“The Senate Committee on Health, Education, Labor and Pensions has postponed the vote on Trump’s education pick Betsy DeVos, hours after receiving the completed ethics review for the Michigan billionaire.

The committee vote, originally scheduled to take place Tuesday has been rescheduled for Jan. 31 at 10 a.m., according to a statement from the HELP committee chairman Sen. Lamar Alexander (R-Tenn.). The announcement arrived after the Office of Government Ethics, an agency that examines nominees’ financial disclosures and resolves potential conflicts of interest, released its long-awaited report Friday. Alexander said he wants to give each Senator on the committee time to review the documents.…Read More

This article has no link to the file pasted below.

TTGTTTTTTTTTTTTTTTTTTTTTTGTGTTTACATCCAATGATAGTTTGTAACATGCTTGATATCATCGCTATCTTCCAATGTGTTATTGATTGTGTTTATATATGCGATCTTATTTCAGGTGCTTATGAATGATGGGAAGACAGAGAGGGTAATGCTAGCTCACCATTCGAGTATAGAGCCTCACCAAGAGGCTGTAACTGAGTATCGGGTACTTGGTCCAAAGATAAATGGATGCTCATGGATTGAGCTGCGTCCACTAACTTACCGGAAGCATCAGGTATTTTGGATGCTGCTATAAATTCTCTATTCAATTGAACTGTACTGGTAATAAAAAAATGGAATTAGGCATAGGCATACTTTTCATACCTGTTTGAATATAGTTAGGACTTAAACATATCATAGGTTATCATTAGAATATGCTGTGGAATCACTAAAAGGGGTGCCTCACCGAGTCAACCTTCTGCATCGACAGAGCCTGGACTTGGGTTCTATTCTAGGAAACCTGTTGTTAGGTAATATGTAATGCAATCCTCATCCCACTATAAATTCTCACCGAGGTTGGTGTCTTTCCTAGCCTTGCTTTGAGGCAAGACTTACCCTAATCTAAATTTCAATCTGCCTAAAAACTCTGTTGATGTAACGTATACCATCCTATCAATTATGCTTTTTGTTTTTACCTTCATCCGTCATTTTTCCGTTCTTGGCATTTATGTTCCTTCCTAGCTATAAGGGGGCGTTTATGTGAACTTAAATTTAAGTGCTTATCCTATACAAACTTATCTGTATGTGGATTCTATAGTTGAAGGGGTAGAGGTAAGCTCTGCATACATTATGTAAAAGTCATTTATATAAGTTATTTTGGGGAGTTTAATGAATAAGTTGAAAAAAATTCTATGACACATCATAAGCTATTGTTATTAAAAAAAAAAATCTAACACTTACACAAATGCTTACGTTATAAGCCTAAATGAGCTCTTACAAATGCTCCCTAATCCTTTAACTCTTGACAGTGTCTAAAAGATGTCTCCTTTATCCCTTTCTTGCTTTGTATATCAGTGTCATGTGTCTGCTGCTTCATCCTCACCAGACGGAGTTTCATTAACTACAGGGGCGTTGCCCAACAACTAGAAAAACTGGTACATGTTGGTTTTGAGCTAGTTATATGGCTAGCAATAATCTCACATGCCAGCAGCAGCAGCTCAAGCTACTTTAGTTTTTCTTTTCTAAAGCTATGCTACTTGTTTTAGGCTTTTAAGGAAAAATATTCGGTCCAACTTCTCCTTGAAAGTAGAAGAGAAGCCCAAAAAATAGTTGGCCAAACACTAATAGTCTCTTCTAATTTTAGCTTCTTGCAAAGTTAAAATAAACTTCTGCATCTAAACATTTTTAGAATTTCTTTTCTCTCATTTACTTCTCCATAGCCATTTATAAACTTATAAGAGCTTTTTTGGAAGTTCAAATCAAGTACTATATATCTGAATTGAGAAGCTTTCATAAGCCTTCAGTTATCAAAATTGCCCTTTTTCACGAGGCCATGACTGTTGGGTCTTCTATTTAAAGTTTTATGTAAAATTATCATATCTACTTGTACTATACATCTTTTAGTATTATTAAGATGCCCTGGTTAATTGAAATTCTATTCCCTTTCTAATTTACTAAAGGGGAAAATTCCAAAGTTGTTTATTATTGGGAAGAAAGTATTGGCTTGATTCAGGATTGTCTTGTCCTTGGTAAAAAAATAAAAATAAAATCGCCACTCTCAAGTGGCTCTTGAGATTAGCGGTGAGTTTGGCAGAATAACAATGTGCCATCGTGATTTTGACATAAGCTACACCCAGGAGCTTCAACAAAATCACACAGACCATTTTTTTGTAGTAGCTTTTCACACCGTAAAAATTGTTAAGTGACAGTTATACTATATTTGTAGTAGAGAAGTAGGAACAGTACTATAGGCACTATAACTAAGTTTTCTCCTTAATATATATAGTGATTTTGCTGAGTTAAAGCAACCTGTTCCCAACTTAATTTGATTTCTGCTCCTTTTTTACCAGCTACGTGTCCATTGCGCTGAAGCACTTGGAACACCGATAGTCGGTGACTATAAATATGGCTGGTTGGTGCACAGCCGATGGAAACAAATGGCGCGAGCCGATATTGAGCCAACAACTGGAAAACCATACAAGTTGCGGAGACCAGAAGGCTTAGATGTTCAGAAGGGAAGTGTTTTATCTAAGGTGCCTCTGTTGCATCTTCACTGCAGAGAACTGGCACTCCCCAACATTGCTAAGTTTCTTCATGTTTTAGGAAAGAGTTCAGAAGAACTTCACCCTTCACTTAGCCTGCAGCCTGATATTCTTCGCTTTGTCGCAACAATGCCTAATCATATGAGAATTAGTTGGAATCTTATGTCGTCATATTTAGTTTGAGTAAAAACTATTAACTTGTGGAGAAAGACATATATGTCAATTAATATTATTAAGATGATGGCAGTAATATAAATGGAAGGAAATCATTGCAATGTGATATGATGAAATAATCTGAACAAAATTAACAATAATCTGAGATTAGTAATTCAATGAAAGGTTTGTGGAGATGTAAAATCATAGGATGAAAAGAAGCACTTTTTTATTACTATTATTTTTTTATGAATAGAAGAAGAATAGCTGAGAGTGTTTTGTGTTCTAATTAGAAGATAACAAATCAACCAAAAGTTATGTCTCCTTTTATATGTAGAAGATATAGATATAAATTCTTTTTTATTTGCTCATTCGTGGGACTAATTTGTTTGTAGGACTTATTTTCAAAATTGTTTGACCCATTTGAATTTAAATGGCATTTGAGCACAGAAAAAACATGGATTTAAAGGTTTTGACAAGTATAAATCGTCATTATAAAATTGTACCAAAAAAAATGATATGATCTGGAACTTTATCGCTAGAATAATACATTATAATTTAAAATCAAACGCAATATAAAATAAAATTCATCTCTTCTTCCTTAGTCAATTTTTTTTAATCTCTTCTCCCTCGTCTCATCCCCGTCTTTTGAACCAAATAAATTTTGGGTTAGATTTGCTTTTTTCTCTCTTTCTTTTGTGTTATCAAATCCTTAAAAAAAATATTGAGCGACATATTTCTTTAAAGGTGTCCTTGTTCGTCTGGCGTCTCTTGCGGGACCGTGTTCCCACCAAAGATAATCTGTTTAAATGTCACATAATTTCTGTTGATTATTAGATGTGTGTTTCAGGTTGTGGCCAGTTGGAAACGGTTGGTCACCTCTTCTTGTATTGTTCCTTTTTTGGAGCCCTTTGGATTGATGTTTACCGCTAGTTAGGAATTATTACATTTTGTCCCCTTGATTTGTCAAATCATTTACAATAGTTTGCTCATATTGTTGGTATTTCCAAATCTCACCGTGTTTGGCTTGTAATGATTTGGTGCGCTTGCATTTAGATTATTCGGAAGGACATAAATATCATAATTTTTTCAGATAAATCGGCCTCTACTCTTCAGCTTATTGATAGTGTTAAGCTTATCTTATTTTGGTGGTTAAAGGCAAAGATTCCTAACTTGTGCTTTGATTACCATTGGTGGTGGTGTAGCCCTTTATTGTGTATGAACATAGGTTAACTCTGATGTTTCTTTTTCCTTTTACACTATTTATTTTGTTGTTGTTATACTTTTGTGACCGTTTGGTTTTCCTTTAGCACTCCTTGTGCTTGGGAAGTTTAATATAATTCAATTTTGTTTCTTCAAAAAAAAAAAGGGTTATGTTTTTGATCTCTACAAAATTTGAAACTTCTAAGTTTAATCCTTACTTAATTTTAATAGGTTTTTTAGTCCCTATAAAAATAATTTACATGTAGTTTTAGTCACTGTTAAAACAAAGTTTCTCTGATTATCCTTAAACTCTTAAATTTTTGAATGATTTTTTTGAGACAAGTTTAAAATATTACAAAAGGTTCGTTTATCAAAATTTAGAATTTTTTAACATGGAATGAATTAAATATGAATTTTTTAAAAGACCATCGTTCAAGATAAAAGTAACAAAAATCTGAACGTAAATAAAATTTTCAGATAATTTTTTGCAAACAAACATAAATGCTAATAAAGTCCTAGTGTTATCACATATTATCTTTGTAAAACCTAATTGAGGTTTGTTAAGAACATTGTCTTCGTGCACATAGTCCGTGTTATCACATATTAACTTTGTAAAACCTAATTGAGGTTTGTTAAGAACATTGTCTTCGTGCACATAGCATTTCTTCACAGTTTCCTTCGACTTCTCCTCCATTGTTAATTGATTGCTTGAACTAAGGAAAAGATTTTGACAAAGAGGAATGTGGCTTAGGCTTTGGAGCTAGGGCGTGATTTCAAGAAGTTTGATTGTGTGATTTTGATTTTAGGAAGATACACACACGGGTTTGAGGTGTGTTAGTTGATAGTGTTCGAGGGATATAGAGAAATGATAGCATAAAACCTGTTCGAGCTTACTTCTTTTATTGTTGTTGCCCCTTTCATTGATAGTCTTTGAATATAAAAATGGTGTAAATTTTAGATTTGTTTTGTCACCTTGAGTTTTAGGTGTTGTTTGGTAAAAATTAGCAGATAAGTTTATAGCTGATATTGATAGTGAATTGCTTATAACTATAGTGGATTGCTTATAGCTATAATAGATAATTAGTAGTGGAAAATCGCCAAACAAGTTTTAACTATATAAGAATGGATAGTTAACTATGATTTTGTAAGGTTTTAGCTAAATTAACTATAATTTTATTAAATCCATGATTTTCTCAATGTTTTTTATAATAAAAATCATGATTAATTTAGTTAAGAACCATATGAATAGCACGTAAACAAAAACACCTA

DeVos confirmation hearing elicits intense reactions

Betsy DeVos, President-elect Donald Trump’s nominee for education secretary, emerged from her confirmation hearings with Republicans praising her commitment to school choice and with Democrats voicing concerns over what they see as a lack of experience to ensure equity for students of all backgrounds and abilities.

During the hearings, Sen. Tim Kaine (D-Va.) did not back down as he repeatedly asked DeVos to address yes-or-no questions about a variety of education issues, including the Individuals with Disabilities Act–a key federal law that allocates federal funding to schools to ensure the needs of students with disabilities are met.

Kaine and DeVos sparred over the matter of whether all schools–public, public charter or private–should be required to meet IDEA requirements if they receive federal funding.…Read More